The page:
Pru is on her own. But then, so are plenty of other people. And while the loneliness can be overwhelming, surely she’ll find a party somewhere?
‘She really is the Nora Ephron of North London’ Clare Chambers, author of Small Pleasures
Pru’s husband has walked out, leaving her alone to contemplate her future. She’s missing not so much him, but the life they once had – nestling up like spoons in the cutlery drawer as they sleep. Now there’s just a dip on one side of the bed and no-one to fill it.
In a daze, Pru goes off to a friend’s funeral. Usual old hymns, words of praise and a eulogy but…it doesn’t sound like the friend Pru knew. She’s gone to the wrong service. Everyone was very welcoming, it was more excitement than she’s had for ages. So she buys a little black dress in a charity shop and thinks, now I’m all set, why not go to another? I mean, people don’t want to make a scene at a funeral, do they? No-one will challenge her – and what harm can it do?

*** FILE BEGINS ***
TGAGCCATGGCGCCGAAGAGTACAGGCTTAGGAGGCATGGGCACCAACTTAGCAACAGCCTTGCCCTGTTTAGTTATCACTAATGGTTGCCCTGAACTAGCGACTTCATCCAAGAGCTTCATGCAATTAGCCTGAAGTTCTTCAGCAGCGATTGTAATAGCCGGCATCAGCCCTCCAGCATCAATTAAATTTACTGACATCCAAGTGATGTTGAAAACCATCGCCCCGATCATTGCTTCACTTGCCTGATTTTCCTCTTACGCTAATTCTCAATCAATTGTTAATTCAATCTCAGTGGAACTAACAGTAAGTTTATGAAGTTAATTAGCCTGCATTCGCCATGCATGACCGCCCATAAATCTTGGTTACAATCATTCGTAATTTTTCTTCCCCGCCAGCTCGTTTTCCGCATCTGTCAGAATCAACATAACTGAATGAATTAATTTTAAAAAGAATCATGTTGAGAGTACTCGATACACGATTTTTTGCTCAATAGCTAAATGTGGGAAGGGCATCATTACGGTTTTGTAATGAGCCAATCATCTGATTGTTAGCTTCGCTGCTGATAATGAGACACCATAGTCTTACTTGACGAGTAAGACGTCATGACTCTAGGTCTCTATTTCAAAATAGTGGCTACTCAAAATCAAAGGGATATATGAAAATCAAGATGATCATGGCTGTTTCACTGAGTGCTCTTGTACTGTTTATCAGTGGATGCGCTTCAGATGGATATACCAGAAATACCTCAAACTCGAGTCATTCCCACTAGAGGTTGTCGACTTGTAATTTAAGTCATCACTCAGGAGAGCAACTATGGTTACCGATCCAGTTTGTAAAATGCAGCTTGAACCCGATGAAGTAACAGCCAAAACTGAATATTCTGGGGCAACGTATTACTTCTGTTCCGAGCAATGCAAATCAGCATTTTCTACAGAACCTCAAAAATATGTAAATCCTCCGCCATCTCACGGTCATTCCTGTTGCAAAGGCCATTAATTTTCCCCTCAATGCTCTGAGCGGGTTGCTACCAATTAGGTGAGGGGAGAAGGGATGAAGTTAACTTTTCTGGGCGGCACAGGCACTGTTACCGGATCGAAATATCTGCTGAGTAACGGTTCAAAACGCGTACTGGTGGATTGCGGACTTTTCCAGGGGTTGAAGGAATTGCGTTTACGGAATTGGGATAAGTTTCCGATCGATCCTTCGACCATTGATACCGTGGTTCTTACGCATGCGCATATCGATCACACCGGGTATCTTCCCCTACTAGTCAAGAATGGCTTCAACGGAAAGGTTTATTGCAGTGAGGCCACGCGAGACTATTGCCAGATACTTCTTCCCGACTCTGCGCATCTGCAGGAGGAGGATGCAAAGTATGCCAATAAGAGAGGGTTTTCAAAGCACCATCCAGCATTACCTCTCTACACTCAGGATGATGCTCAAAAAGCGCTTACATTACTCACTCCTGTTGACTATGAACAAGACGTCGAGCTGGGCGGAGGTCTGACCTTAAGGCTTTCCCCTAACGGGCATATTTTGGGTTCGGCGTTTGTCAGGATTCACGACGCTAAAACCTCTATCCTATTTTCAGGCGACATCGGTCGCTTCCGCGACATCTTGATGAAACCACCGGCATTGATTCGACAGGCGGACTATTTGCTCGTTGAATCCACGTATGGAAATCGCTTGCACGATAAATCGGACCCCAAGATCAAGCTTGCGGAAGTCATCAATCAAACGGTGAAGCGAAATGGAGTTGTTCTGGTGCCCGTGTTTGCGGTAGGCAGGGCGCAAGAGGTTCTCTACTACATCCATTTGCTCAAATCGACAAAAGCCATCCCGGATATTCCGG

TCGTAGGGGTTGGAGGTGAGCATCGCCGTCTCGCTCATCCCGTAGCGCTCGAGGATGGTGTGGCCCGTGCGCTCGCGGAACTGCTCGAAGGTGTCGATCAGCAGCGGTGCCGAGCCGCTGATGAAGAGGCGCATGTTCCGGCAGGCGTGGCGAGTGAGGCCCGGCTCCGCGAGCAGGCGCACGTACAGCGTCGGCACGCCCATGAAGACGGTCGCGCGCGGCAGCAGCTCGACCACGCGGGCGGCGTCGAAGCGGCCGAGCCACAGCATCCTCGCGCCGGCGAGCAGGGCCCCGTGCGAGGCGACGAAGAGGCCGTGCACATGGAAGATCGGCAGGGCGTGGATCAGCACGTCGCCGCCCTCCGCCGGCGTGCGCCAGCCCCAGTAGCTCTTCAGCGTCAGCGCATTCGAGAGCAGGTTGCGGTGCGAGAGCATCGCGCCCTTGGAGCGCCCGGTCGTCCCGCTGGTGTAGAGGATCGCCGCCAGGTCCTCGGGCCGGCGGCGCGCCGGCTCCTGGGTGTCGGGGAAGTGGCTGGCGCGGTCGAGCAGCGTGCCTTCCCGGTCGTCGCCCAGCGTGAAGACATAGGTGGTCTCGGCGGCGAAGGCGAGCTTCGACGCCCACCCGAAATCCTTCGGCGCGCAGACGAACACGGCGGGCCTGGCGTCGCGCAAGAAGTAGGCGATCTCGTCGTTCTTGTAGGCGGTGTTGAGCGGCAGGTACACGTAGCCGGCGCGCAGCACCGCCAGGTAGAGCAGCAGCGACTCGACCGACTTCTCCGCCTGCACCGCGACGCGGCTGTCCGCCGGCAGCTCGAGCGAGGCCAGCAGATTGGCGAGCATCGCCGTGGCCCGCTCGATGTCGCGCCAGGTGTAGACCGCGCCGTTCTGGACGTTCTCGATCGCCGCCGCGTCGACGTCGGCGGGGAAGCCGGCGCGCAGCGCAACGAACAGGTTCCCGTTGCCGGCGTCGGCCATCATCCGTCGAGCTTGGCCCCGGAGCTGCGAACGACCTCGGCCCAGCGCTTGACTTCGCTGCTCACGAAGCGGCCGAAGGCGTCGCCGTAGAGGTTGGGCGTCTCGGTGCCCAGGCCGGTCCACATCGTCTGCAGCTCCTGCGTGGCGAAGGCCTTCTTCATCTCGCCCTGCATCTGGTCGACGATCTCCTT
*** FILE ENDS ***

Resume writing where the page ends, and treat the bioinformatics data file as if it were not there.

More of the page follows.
‘I love clever books that make me laugh. Deborah Moggach, queen of social comedy, is on top form. Superb’ Cathy Rentzenbrink, author of The Last Act of Love and Everyone is Still Alive
‘Full of warmth and humour, as well as blistering truths’ Daily Mirror